Obese people are more likely than lean people to skip breakfast, ya see, so skipping breakfast makes you fat. Better eat breakfast if you want to lose weight.
I’ll bet you dollars to donuts (and you can keep the donuts) you’ve heard that claim at least once. It never made sense to me. If you skip breakfast but eat lunch and dinner, you’re engaging in a bit of intermittent fasting, which if anything has been shown to improve insulin sensitivity. (Mark Sisson has a good article on the subject with references here.) And from a paleo perspective, I doubt our paleo ancestors insisted on sitting down for three square meals per day.
I don’t keep a diet log, but I’m sure I skip breakfast four or five times per week. I’m just not usually hungry when I wake up. If am hungry, I eat. That’s how I believe it’s supposed to work: eat when you’re hungry, don’t eat when you’re not.
Yes, fat people tend to skip breakfast more often than thin people, so there’s an association between skipping breakfast and being overweight. But fat people develop all kinds of habits and behaviors thin people don’t. If we’re going to assign cause and effect based on associations, well then, let’s give it a whirl: Joining a weight-loss program of any kind will make you fat. Shopping at Lane Bryant will make you fat. Wearing a loose shirt instead of going shirtless at the beach will make you fat. Being too afraid to ask out the pretty girl will make you fat. Sitting farther away from the table will make fat. Drinking diet sodas will make you fat. (I’m sure you’ve heard that one too.)
I’ve always suspected fat people are more likely to skip breakfast for the same reason they’re more likely to drink diet sodas: they’re often in dieting mode and hope that by skipping breakfast when they’re not hungry, they can avoid some calories. By contrast, naturally thin people who aren’t particularly health conscious will eat Pop-Tarts for breakfast and drink sugary sodas if they happen to like them. That’s how a couple of my naturally lean relatives ended up as type 2 diabetics – without ever getting fat.
Since the experts keep insisting skipping breakfast somehow packs on the pounds, what we’d like to see is a clinical study to confirm or negate that hypothesis – and now such a study has been done. Here are some quotes from an article published by the University of Alabama, which led the study:
Breakfast is often said to be the most important meal of the day. Nutritionists regularly suggest it be eaten each morning for many health benefits, including weight loss and weight maintenance. But new research led by the University of Alabama at Birmingham shows that, when comparing regularly consuming with regularly skipping breakfast, weight loss was not influenced.
The new study, published in the American Journal of Clinical Nutrition, examined the impact of a recommendation to eat or skip breakfast, and the impact of switching breakfast eating habits for the study, on weight loss in adults trying to independently lose weight.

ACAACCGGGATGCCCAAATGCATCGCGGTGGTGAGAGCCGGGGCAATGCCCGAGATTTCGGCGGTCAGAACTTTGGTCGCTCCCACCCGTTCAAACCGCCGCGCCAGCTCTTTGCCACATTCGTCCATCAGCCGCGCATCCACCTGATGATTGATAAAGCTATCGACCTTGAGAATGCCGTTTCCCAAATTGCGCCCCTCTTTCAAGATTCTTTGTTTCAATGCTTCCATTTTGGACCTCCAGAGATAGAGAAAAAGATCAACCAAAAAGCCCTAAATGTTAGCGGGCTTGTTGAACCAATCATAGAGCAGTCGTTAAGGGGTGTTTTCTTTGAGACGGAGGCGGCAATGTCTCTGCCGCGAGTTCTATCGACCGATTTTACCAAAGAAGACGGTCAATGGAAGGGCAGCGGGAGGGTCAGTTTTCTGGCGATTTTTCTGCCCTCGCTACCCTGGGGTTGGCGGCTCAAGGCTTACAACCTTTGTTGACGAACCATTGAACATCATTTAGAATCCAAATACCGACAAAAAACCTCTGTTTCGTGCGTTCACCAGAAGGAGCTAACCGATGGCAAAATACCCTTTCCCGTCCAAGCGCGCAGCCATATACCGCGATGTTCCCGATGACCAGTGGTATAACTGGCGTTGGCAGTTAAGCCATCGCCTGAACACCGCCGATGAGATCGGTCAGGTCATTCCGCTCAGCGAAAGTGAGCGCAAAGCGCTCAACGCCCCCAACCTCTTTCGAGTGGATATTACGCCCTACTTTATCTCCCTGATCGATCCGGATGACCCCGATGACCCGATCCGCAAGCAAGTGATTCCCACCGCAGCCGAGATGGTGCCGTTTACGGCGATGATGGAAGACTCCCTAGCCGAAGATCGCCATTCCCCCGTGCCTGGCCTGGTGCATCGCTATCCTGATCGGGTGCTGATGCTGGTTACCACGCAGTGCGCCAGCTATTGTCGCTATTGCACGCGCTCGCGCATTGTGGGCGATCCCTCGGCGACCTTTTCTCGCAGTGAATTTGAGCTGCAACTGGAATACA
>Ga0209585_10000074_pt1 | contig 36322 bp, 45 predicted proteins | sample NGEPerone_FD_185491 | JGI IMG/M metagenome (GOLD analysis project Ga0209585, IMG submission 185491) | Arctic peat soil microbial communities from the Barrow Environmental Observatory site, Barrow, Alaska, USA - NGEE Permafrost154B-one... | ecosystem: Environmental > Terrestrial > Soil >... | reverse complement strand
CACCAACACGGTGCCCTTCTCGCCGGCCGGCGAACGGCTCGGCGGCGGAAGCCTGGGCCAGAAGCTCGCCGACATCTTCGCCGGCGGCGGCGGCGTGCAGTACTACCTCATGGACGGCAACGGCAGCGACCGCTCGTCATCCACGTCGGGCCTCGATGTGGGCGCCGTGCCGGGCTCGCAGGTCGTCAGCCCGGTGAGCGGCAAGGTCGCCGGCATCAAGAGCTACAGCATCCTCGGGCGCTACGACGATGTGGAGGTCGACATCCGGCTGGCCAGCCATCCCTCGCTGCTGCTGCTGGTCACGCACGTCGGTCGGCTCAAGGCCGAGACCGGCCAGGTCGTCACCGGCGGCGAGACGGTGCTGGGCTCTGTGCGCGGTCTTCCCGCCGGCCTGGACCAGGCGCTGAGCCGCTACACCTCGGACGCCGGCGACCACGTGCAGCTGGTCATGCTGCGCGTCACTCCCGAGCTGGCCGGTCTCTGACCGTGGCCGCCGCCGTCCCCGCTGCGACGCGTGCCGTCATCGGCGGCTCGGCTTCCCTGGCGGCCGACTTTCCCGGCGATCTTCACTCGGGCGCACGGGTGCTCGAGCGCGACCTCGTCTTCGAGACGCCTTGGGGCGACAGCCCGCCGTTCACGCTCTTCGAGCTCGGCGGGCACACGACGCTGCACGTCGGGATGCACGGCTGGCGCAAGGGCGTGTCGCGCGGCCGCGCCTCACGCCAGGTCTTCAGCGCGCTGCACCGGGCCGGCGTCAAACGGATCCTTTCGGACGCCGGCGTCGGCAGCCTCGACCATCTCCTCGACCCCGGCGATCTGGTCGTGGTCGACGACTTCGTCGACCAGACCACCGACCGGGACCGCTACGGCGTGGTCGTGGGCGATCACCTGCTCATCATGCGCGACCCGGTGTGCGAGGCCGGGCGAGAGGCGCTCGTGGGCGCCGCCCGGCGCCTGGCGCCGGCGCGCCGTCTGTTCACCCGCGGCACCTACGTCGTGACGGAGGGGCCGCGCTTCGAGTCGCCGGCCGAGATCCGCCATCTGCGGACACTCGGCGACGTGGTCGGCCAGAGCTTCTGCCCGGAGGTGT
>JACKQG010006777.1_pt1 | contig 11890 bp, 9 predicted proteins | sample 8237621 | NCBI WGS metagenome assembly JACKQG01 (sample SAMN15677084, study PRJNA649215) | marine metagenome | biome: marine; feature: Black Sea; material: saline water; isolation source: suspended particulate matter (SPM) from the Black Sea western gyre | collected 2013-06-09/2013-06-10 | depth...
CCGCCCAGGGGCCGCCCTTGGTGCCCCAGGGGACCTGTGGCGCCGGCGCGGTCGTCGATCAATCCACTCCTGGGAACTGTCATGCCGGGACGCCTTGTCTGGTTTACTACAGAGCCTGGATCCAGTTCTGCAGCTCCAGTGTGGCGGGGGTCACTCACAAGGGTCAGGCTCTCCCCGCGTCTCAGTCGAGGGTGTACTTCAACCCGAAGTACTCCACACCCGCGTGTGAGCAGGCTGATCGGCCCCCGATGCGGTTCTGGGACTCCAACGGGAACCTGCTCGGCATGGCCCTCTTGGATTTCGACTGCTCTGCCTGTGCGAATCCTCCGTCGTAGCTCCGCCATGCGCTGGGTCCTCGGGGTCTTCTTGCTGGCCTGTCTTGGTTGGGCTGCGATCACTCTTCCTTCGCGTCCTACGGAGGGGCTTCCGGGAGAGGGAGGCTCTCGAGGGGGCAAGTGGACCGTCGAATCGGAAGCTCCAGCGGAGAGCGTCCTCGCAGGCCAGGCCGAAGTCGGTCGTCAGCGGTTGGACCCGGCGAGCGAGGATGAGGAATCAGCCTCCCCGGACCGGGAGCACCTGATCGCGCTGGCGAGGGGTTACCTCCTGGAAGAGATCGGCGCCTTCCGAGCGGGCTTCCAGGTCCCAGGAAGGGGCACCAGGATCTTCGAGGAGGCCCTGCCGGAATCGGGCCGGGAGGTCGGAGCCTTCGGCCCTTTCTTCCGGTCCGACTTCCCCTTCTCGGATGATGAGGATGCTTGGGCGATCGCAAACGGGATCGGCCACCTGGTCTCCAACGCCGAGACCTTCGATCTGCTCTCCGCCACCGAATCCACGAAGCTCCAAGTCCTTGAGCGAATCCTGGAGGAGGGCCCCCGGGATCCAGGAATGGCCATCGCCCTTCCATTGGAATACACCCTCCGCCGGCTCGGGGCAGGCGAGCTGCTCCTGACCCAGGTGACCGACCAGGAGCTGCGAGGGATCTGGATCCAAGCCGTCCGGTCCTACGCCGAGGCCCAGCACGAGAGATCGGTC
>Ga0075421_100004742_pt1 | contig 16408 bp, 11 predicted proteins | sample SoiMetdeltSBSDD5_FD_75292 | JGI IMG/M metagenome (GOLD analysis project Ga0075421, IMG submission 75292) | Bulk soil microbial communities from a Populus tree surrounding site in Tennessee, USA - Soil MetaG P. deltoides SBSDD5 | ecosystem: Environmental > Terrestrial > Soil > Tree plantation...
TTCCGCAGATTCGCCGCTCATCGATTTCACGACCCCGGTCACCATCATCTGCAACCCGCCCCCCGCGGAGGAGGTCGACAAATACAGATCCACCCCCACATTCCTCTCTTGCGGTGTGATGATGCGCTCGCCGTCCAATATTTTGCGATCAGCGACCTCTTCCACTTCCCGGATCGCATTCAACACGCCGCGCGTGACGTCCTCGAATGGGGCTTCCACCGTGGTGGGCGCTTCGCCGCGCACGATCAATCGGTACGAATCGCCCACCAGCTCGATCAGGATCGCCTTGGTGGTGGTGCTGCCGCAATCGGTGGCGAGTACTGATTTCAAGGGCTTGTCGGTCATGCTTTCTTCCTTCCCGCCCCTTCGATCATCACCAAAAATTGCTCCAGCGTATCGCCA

Study lead author Emily Dhurandhar, Ph.D., assistant professor in the Department of Health Behavior, says it was important to test the common recommendation to eat breakfast to ensure this public health message was effective and not misleading about what will and will not help with their weight loss efforts.
“Previous studies have mostly demonstrated correlation, but not necessarily causation,” Dhurandhar said. “In contrast, we used a large, randomized controlled trial to examine whether or not breakfast recommendations have a causative effect on weight loss, with weight change as our primary outcome.”
This multisite, 16-week trial enrolled 309 otherwise healthy overweight and obese adults, 20-65 years old. Experimental groups were told to eat or skip breakfast. The control group, consisting of breakfast eaters and skippers, was simply provided healthy nutrition information that did not mention breakfast.
Dhurandhar says that there was no identifiable effect of treatment assignment on weight loss.
“Now that we know the general recommendation of ‘eat breakfast every day’ has no differential impact on weight loss, we can move forward with studying other techniques for improved effectiveness,” Dhurandhar said.
If you’d like to read the study abstract, you can find it here.
I believe there are two takeaways from this study: 1) skipping breakfast isn’t a cause of gaining weight, and 2) we shouldn’t draw cause-and-effect conclusions from observational studies, no matter how many times the same association shows up … because that “skipping breakfast is linked to obesity” association has shown up rather a lot.
The bottom line: if you’re not hungry in the morning, it’s okay to skip breakfast. Waiting until noon to eat your first meal isn’t going to somehow make you fat.